Where is Aleppo pepper from?
The Aleppo pepper is common (and coveted) in Middle Eastern cuisine as well as the markedly well-stocked pantries of those who frequently travel there. It’s named after the ancient city of Aleppo in Syria along the Spice Route, where it was once prevalent, although these days it’s most commonly harvested in Turkey. The Aleppo pepper is dried, deseeded, and then crushed or ground before being sold. It’s not exceptionally well-known stateside, with the exception of Armenian, Syrian, and Turkish communities and cookbooks. We hope to help change that.
What does Aleppo pepper taste like?
Aleppo is a capsicum and has something of a mild to moderate heat that’s somewhat sweet, sorta similar to that of an ancho. It possesses a touch of fruitiness, a wee cumin-esque nuance to it, and a whisper of salt and vinegar. It offers a pleasing variation on your usual, oh-so-common crushed red pepper flakes and its well-rounded flavor tickles your throat and quickly bids you adieu. (Translation: It’s not a scorcher of a chile.)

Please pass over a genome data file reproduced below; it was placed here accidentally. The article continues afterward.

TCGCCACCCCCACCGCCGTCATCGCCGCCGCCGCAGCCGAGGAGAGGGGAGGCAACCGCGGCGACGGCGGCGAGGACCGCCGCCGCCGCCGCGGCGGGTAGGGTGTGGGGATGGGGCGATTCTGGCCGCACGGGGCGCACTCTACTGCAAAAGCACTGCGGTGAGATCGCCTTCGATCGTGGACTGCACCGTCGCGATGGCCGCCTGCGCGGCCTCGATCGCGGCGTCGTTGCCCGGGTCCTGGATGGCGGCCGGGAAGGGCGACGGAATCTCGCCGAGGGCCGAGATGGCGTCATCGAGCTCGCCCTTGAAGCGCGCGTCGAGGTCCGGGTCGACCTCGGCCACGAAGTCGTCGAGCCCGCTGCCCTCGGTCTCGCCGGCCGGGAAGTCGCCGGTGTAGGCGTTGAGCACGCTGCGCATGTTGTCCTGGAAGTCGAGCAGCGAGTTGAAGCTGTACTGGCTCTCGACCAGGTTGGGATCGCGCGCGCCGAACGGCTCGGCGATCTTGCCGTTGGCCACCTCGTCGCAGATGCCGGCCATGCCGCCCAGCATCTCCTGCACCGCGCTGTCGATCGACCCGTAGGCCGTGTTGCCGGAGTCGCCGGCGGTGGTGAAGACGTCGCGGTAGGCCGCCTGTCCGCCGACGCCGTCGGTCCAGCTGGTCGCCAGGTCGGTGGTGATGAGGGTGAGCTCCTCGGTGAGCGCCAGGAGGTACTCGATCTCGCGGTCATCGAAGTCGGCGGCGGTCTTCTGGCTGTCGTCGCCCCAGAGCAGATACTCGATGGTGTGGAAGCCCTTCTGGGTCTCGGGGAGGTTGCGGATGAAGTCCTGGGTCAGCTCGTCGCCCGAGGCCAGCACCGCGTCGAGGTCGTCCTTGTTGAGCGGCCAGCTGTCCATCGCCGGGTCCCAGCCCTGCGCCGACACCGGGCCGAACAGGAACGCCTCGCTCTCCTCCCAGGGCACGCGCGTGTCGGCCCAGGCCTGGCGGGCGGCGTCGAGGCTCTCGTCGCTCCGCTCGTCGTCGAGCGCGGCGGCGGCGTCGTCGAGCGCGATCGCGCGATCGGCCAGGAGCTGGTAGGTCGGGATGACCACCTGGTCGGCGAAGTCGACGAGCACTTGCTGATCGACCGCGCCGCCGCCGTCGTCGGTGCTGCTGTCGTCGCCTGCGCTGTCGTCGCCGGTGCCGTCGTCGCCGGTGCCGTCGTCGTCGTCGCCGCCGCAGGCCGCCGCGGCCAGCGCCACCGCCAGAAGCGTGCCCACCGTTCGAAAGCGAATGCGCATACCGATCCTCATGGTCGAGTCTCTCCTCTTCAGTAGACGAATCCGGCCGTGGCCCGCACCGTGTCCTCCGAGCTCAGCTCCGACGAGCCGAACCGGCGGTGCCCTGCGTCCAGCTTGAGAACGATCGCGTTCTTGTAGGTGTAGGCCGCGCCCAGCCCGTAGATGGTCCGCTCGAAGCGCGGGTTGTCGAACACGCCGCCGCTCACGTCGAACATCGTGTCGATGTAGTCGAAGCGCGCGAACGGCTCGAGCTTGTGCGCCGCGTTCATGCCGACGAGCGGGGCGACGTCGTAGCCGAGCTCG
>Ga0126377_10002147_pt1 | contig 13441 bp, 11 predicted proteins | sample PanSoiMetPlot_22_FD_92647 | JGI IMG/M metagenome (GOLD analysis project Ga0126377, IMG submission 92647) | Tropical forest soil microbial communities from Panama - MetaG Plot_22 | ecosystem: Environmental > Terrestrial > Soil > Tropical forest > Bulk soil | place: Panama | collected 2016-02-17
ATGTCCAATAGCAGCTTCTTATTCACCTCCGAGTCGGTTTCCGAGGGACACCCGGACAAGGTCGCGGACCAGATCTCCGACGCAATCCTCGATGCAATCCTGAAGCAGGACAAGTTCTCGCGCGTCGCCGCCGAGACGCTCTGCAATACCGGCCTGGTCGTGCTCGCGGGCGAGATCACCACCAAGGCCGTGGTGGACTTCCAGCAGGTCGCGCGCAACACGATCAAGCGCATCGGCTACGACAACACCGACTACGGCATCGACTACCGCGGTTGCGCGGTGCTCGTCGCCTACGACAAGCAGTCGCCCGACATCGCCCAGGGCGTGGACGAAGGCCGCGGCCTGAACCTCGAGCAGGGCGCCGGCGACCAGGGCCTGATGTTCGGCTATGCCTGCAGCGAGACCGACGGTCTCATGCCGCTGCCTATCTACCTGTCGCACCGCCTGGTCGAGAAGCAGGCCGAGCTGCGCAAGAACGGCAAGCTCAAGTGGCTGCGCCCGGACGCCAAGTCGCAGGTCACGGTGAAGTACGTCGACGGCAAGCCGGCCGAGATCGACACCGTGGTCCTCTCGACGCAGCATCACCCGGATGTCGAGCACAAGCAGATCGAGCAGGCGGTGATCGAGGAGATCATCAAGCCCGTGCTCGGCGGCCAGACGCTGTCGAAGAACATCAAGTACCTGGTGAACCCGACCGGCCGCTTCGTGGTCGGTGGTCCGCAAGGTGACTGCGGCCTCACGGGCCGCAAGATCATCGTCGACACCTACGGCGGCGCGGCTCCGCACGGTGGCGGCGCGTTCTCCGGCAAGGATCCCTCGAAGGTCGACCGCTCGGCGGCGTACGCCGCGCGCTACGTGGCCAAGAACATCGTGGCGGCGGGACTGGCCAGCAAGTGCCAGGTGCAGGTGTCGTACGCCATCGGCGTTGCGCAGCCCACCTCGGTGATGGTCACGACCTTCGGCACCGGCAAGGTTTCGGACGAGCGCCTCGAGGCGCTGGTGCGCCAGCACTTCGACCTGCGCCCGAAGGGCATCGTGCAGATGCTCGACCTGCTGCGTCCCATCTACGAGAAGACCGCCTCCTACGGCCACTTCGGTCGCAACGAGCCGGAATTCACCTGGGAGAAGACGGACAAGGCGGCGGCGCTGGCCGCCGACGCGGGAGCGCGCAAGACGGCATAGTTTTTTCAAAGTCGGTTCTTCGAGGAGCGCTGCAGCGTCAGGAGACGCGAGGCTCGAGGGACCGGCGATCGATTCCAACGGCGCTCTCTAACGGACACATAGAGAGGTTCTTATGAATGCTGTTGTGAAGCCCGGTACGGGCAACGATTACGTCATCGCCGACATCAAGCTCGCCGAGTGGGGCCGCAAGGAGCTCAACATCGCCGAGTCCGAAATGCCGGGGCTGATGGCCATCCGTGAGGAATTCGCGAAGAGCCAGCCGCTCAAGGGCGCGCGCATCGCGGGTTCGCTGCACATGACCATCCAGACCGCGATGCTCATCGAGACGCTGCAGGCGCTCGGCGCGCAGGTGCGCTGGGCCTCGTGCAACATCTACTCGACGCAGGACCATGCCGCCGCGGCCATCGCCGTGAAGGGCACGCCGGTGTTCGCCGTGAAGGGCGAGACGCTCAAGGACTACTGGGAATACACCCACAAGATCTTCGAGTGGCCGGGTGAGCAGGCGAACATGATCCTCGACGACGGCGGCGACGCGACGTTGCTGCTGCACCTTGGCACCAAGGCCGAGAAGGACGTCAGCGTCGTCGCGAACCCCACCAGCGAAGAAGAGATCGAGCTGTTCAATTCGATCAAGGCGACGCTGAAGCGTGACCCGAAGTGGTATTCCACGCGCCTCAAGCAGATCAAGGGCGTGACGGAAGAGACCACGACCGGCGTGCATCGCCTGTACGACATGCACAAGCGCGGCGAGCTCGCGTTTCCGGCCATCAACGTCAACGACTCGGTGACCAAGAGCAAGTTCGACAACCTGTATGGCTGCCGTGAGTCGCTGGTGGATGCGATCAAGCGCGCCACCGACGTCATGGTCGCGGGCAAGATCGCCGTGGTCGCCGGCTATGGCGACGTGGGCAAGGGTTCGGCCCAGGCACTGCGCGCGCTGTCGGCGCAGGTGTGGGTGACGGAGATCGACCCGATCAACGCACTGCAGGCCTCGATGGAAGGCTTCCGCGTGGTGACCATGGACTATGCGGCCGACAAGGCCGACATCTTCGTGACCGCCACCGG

How can I use Aleppo pepper?
You can use Aleppo anywhere you would typically rely on crushed red pepper flakes, including on pizzas, pastas, and salads. It’s also often used as a substitute for paprika. The One goes crazy for our Watermelon Salad with Aleppo Pepper, which includes black olives and mint, is on the table in just 15 minutes, and is a staple on our table all summer long. If you’re looking to serve the Aleppo pepper year round, consider this terrific mezze of Armenian Yogurt Cheese Balls, which are wicked easy to make with homemade yogurt cheese marinated in olive oil that’s been infused with garlic, dill, and the Aleppo pepper.
Where can I find Aleppo pepper?
Most quality supermarkets and specialty stores carry Aleppo, which also goes under the names pul biber and haleb biber. One of our go-to online places to order it is The Spice House. Be certain to tell owners Tom and Patty Erd that David Leite sent you!